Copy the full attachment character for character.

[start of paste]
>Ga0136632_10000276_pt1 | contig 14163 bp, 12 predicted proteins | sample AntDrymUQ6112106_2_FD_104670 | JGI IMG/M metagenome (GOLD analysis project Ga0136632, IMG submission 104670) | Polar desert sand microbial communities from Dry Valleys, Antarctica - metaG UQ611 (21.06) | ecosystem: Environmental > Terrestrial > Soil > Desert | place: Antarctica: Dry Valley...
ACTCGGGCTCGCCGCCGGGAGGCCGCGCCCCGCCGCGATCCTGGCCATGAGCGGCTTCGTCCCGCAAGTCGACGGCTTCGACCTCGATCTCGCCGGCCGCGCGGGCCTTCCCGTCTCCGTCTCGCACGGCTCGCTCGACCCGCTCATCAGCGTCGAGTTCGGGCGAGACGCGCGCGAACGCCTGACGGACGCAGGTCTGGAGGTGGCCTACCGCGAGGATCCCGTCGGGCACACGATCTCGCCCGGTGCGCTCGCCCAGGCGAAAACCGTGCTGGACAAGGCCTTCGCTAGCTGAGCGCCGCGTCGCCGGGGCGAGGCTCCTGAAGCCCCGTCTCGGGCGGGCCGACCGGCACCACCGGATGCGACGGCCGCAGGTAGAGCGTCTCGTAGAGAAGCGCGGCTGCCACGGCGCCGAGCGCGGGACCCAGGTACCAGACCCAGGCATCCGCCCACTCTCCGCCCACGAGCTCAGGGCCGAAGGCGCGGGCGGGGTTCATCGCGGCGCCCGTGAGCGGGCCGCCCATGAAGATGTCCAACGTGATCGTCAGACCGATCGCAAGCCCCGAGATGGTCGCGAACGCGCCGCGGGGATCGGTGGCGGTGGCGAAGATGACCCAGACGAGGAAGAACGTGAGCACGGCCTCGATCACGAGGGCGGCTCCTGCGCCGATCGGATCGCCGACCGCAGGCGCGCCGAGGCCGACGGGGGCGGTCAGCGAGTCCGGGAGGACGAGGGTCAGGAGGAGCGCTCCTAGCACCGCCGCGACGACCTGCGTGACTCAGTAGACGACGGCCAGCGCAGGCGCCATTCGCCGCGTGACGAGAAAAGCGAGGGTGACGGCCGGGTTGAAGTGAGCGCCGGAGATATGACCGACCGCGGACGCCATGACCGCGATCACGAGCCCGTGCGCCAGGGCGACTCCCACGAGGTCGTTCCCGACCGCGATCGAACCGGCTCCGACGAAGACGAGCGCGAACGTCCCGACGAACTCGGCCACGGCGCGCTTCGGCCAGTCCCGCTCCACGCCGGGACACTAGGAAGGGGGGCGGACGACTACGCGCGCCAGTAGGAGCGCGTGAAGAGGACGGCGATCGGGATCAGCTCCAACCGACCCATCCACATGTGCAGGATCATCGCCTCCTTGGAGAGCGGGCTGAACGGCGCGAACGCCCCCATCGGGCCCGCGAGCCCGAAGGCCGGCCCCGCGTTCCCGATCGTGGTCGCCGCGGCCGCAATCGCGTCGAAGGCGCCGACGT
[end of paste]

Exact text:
>Ga0136632_10000276_pt1 | contig 14163 bp, 12 predicted proteins | sample AntDrymUQ6112106_2_FD_104670 | JGI IMG/M metagenome (GOLD analysis project Ga0136632, IMG submission 104670) | Polar desert sand microbial communities from Dry Valleys, Antarctica - metaG UQ611 (21.06) | ecosystem: Environmental > Terrestrial > Soil > Desert | place: Antarctica: Dry Valley...
ACTCGGGCTCGCCGCCGGGAGGCCGCGCCCCGCCGCGATCCTGGCCATGAGCGGCTTCGTCCCGCAAGTCGACGGCTTCGACCTCGATCTCGCCGGCCGCGCGGGCCTTCCCGTCTCCGTCTCGCACGGCTCGCTCGACCCGCTCATCAGCGTCGAGTTCGGGCGAGACGCGCGCGAACGCCTGACGGACGCAGGTCTGGAGGTGGCCTACCGCGAGGATCCCGTCGGGCACACGATCTCGCCCGGTGCGCTCGCCCAGGCGAAAACCGTGCTGGACAAGGCCTTCGCTAGCTGAGCGCCGCGTCGCCGGGGCGAGGCTCCTGAAGCCCCGTCTCGGGCGGGCCGACCGGCACCACCGGATGCGACGGCCGCAGGTAGAGCGTCTCGTAGAGAAGCGCGGCTGCCACGGCGCCGAGCGCGGGACCCAGGTACCAGACCCAGGCATCCGCCCACTCTCCGCCCACGAGCTCAGGGCCGAAGGCGCGGGCGGGGTTCATCGCGGCGCCCGTGAGCGGGCCGCCCATGAAGATGTCCAACGTGATCGTCAGACCGATCGCAAGCCCCGAGATGGTCGCGAACGCGCCGCGGGGATCGGTGGCGGTGGCGAAGATGACCCAGACGAGGAAGAACGTGAGCACGGCCTCGATCACGAGGGCGGCTCCTGCGCCGATCGGATCGCCGACCGCAGGCGCGCCGAGGCCGACGGGGGCGGTCAGCGAGTCCGGGAGGACGAGGGTCAGGAGGAGCGCTCCTAGCACCGCCGCGACGACCTGCGTGACTCAGTAGACGACGGCCAGCGCAGGCGCCATTCGCCGCGTGACGAGAAAAGCGAGGGTGACGGCCGGGTTGAAGTGAGCGCCGGAGATATGACCGACCGCGGACGCCATGACCGCGATCACGAGCCCGTGCGCCAGGGCGACTCCCACGAGGTCGTTCCCGACCGCGATCGAACCGGCTCCGACGAAGACGAGCGCGAACGTCCCGACGAACTCGGCCACGGCGCGCTTCGGCCAGTCCCGCTCCACGCCGGGACACTAGGAAGGGGGGCGGACGACTACGCGCGCCAGTAGGAGCGCGTGAAGAGGACGGCGATCGGGATCAGCTCCAACCGACCCATCCACATGTGCAGGATCATCGCCTCCTTGGAGAGCGGGCTGAACGGCGCGAACGCCCCCATCGGGCCCGCGAGCCCGAAGGCCGGCCCCGCGTTCCCGATCGTGGTCGCCGCGGCCGCAATCGCGTCGAAGGCGCCGACGT